Jimmy Carter in Hospice

It’s been mentioned in several threads, but a former US President deserves his own thread. So let’s talk about Jimmy Carter. Naval Academy graduate, submariner, peanut farmer, school board member, state senator, governor, President, Nobel Laureate, Habitat for Humanity volunteer.

I mentioned in another thread:

Random Trivia: Jimmy Carter has been married 76 years 227 days as of today, which is longer than any other President. The Carters surpassed George & Barbara Bush a year & a half after Mrs. Bush’s death. (The Bushes were married January 6, 1945 and the Carters on July 7, 1946. Barbara Bush died on April 17, 2018.)

And now…

  • In 1976, as a presidential candidate, Carter said he would sign a gay rights bill.
  • During his presidency in 1977, the first gay and lesbian delegation visited the White House to discuss policy issues with administration officials.
  • On a visit to California in 1978, Carter urged voters to defeat Proposition 6, also know as the Briggs Initiative, which would have barred gays and lesbians from teaching in the state’s public schools. Voters rejected the anti-gay and lesbian measure by more than 1 million votes.
  • When Carter ran for reelection in 1980, he was the first Democrat to endorse a gay rights plank in the party’s platform.
  • In 1980, Carter approved the first wreath to honor LGBTQ war dead at Arlington National Cemetery’s Tomb of the Unknown Soldier.

Jimmy was also the brother of Billy who was a memorable individual.

The only president I can think of where my opinion of them grew by what they did after they left office.


That will probably be true for many years to come.

TIL, thank you for posting!

Unlike Reagan who doomed millions of gays to die of AIDS.

Carter was an above-average yet tepid President while in office. I’m no historian, but post-Presidency he’s the best former President I could name. That includes Washington. Probably somebody was “better” in at least some ways before my life, nonetheless.

I think Carter has a bit of a mixed Presidential record, but no question a genuinely good human and American.


Um, what? He was alive for two years.

Fun fact: today is GW’s birthday.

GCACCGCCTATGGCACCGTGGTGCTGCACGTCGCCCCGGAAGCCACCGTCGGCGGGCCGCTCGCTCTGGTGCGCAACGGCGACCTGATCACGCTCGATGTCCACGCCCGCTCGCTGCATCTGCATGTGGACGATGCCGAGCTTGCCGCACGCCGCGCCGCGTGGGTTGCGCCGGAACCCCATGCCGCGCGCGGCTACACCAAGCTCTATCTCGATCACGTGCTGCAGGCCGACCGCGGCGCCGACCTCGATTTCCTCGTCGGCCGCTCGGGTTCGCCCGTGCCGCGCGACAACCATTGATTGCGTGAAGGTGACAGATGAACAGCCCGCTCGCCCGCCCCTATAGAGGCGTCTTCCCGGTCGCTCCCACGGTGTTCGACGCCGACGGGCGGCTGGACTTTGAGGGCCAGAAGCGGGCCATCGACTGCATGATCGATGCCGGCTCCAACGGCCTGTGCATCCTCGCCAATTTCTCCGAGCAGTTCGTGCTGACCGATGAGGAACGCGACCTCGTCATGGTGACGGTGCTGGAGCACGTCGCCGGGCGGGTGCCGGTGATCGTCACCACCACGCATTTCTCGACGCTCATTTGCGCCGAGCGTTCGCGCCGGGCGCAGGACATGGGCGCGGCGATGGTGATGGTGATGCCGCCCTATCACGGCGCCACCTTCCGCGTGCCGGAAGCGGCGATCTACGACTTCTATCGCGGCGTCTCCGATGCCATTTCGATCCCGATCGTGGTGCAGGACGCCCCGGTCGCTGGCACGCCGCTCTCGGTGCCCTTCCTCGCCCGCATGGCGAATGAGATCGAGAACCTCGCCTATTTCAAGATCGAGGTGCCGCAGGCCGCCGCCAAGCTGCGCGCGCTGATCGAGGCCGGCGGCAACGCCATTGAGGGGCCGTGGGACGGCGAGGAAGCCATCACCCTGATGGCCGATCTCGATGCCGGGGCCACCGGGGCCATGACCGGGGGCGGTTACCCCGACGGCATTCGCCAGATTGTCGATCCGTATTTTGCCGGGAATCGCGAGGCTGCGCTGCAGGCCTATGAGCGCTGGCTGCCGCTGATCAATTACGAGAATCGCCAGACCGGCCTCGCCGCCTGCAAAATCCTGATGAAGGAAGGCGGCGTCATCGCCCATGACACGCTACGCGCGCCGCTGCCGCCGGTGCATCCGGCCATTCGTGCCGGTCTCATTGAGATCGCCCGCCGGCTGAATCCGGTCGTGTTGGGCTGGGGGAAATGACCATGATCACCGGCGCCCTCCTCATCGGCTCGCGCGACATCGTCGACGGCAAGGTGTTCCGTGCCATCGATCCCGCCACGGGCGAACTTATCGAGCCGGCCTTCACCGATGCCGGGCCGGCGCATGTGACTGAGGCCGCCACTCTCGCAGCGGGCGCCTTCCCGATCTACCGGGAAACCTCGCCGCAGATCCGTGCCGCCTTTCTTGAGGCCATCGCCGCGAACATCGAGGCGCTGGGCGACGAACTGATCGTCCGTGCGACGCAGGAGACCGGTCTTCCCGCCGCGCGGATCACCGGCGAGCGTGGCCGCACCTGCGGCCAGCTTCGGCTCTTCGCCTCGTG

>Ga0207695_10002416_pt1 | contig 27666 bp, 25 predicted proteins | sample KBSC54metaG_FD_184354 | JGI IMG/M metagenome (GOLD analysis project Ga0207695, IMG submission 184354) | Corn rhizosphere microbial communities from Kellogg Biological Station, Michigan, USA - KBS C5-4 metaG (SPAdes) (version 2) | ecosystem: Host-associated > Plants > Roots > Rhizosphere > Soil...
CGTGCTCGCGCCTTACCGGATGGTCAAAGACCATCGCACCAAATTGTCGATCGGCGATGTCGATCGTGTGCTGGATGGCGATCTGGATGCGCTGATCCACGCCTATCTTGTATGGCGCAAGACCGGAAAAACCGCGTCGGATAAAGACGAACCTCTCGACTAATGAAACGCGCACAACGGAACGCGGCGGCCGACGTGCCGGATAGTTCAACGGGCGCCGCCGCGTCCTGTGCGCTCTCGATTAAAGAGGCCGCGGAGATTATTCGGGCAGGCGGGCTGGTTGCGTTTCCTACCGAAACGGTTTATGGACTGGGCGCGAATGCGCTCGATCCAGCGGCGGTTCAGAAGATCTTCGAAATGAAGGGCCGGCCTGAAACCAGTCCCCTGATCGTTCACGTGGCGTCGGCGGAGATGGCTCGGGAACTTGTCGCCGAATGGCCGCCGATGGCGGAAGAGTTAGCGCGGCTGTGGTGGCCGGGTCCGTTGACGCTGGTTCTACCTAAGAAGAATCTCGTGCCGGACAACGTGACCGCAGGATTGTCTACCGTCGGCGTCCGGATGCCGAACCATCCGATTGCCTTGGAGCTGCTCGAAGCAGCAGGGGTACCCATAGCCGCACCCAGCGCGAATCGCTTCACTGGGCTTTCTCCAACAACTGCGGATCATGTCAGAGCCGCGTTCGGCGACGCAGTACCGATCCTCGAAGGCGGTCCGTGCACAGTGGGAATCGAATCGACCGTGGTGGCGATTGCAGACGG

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I’m aware. As far as people who enslaved people before and after their Presidencies, he wasn’t the worst of them.

Anybody have examples of a better post-Presidency legacy than Carter? I’m fully open to there being examples, there’s so many of them over time.

I think you’d have a hard time coming up with a more impactful President with their post-president legacy. The only one that might come to mind is William Howard Taft who was appointed Chief Justice of the Supreme Court by Harding and served in that capacity for 10 years. But how you view Taft post presidency legacy might depend a bit more on your political leanings where as I think most people will agree that Carter’s post presidential work was good whether you are a liberal or conservative.


Potential candidates off the top of my head:
WH Taft went on to be a Supreme Court Justice.

JQ Adams went on to serve in the House of Representatives

I’m not sure that’s “better” but certainly men who didn’t rest on his laurels post-Presidency.

TR??? Besides running as a 3rd party candidate and splitting the GOP vote, did he do anything noteworthy post-Presidency?

A good candidate for worst post-Presidency is surely John Tyler, who served in the Confederate Congress. That said, Trump is going to give him a run for his money.


Went on a trip to find the source of the Amazon.
Went on Safari, killed a lot of animals, had them stuffed and sent to the National Museum. Tried to enlist in WWI.

Hmmm… lower than Taft, JQA, and Carter then.

I didn’t research all post-Presidencies though. I thought of TR mainly because he was so young that he had more time to do something afterwards.

TR caught some kind of virus or bacteria or poison on that Amazon trip and was never the same.


Interesting story on possible sabotage affecting Carter. Almost as bad as Nixon’s efforts with the South Vietnam government before his election.

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I thought this was common knowledge.

I guess the stories didn’t know about Connally’s efforts as well.

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